THE Ministry of Defence should reveal details of school visits, MSPs say – and child wellbeing checks should be carried out before they take place.

The recommendations follow calls for greater transparency around army, navy and air force activities in the country’s schools.

A petition submitted by faith group Quakers in Scotland, which espouses pacifism, and ForcesWatch, which campaigns about military recruitment, demanded additional monitoring and consultation with parents about whether or not their children should take part in such visits.

It also called on the Scottish Government to ensure information delivered to pupils includes a “realistic representation” of life in the military.

Reporting today, Holyrood’s Public Petitions Committee said action is needed. This includes a child rights and wellbeing assessment to ensure such visits to schools are “appropriate” and greater provision of data about these engagements.

According to the committee, the public should have information about the number and names of schools visited. This follows concerns that pupils in poorer areas are targeted more often than their wealthier counterparts.

The committee concluded it was “not possible to conclude” that such visits “constitute an explicit act of recruitment”. However, it determined that they could “form part of the recruitment journey for some young people who choose to join”.

Committee chair Johann Lamont said: “A career in the armed forces is a legitimate choice.

“It can, however, be very different from many of the career options that young people consider, which is why we believe that the Scottish Government should undertake a child rights and wellbeing impact assessment to make sure that the information being given to our young people is appropriate. It is also important that armed forces visits should reflect both the opportunities and the risks associated with a career in the armed forces.”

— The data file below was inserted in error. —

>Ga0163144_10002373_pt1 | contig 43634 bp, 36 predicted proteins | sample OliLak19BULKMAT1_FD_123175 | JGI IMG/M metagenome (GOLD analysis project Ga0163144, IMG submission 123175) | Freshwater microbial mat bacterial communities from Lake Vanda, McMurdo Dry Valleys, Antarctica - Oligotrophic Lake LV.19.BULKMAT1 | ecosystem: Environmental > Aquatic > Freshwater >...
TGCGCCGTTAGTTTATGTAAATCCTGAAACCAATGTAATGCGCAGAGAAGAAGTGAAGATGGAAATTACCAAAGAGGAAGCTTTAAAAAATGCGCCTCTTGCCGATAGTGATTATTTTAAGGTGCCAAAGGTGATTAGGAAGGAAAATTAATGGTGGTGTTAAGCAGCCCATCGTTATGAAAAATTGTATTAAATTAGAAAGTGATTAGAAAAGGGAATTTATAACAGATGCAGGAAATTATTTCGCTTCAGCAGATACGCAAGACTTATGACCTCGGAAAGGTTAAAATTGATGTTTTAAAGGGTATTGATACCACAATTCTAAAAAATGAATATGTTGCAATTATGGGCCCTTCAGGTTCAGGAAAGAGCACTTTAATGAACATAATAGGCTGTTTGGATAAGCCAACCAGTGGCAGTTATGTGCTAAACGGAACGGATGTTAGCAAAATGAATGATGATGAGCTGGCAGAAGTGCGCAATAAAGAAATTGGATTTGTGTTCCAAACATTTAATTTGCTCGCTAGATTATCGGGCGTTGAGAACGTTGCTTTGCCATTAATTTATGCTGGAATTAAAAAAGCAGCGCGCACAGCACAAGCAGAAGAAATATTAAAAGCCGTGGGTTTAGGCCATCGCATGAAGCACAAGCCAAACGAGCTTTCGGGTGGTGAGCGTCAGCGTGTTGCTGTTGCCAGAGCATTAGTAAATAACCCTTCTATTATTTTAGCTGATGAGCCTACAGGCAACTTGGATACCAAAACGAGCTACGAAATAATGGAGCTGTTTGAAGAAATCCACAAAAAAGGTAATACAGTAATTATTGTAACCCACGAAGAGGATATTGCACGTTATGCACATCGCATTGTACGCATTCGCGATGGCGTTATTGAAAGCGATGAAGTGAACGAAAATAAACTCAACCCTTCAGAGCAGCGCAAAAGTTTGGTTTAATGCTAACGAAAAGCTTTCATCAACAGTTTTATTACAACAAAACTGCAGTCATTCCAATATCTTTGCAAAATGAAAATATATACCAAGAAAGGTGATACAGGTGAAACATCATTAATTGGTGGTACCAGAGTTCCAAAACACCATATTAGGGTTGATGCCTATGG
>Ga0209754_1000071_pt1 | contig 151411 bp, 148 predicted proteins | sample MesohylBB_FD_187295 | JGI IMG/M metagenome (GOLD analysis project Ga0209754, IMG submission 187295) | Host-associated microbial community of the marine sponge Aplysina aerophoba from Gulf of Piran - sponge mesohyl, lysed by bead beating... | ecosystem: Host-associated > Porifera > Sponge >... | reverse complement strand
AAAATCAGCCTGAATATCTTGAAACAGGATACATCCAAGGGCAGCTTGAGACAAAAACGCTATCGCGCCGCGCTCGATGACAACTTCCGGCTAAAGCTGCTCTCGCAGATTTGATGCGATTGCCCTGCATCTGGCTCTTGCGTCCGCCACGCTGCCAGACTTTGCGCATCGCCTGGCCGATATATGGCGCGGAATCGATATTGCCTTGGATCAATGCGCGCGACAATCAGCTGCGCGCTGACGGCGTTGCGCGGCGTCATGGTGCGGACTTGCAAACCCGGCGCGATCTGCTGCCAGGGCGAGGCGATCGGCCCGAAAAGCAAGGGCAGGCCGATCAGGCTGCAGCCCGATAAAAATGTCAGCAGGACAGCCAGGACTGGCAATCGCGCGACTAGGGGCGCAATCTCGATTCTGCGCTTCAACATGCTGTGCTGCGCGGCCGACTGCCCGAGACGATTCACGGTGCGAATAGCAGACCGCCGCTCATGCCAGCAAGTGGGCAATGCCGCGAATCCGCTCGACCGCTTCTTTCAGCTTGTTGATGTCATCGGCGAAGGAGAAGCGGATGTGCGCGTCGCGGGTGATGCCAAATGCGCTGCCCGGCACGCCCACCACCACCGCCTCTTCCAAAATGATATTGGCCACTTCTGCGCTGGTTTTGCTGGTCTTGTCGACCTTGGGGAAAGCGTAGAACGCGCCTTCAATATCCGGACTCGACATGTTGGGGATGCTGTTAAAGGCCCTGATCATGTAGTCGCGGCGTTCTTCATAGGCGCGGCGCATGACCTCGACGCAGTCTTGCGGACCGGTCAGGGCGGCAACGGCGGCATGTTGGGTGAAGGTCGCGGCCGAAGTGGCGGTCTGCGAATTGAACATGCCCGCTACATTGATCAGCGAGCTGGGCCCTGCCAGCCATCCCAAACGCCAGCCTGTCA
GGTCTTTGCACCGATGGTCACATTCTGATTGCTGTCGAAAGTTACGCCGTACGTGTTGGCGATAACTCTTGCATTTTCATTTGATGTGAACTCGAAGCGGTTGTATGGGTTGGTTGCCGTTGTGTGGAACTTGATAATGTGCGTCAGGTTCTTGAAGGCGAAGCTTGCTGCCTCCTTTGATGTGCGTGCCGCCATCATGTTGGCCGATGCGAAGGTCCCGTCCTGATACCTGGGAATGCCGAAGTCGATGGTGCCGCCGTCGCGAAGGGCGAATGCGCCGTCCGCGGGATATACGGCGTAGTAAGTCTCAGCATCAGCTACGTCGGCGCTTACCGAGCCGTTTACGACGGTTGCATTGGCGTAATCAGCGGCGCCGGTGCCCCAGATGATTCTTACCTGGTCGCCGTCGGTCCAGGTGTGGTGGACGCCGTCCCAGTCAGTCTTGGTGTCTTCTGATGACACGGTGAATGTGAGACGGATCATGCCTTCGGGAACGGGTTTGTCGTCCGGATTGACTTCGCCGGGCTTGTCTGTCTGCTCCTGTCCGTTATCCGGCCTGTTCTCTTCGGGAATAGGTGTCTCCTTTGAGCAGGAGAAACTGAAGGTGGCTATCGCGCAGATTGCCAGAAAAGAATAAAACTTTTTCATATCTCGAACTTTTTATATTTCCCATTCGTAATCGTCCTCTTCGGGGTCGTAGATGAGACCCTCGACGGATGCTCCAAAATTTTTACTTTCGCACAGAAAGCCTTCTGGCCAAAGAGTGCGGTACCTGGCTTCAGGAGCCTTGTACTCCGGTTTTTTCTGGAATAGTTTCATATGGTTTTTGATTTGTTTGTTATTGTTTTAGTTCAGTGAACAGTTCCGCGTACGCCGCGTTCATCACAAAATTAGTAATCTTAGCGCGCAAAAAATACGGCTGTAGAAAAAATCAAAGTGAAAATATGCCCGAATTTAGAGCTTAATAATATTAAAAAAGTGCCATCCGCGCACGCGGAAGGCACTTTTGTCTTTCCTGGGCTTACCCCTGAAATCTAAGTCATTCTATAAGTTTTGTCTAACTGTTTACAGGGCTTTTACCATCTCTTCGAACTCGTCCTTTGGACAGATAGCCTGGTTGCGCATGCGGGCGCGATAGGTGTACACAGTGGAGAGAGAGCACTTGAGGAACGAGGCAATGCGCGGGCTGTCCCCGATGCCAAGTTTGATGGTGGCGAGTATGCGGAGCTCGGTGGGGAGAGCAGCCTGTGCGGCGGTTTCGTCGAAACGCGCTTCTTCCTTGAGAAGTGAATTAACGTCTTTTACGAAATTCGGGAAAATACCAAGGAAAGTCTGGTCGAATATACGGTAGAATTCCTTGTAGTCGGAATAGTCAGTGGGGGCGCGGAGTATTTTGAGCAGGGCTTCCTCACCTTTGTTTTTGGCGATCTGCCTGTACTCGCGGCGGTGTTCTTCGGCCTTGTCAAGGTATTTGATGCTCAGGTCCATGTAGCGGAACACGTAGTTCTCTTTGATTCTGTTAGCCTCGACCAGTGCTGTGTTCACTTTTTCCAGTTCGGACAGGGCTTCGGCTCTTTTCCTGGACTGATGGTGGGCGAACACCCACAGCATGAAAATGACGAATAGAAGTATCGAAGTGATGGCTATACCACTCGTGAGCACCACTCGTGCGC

Responding, a spokeswoman for the army in Scotland said personnel visits are made when forces are “invited to do so by the head teacher” and “provide assistance across the curriculum, including sport, fitness and wellbeing, leadership, teamwork, delivering STEM projects and citizenship, not just careers presentations”.

She went on: “We do not recruit children in schools. We do explain, to older pupils, with the guidance of careers teachers, what a job in the army entails and how to apply, should we be invited to do so. This is in line with other major employers who are invited to speak to pupils.”

The Scottish Government said it will consider the committee’s recommendations and expects armed forces visits do not “seek to exert undue or inappropriate influence”.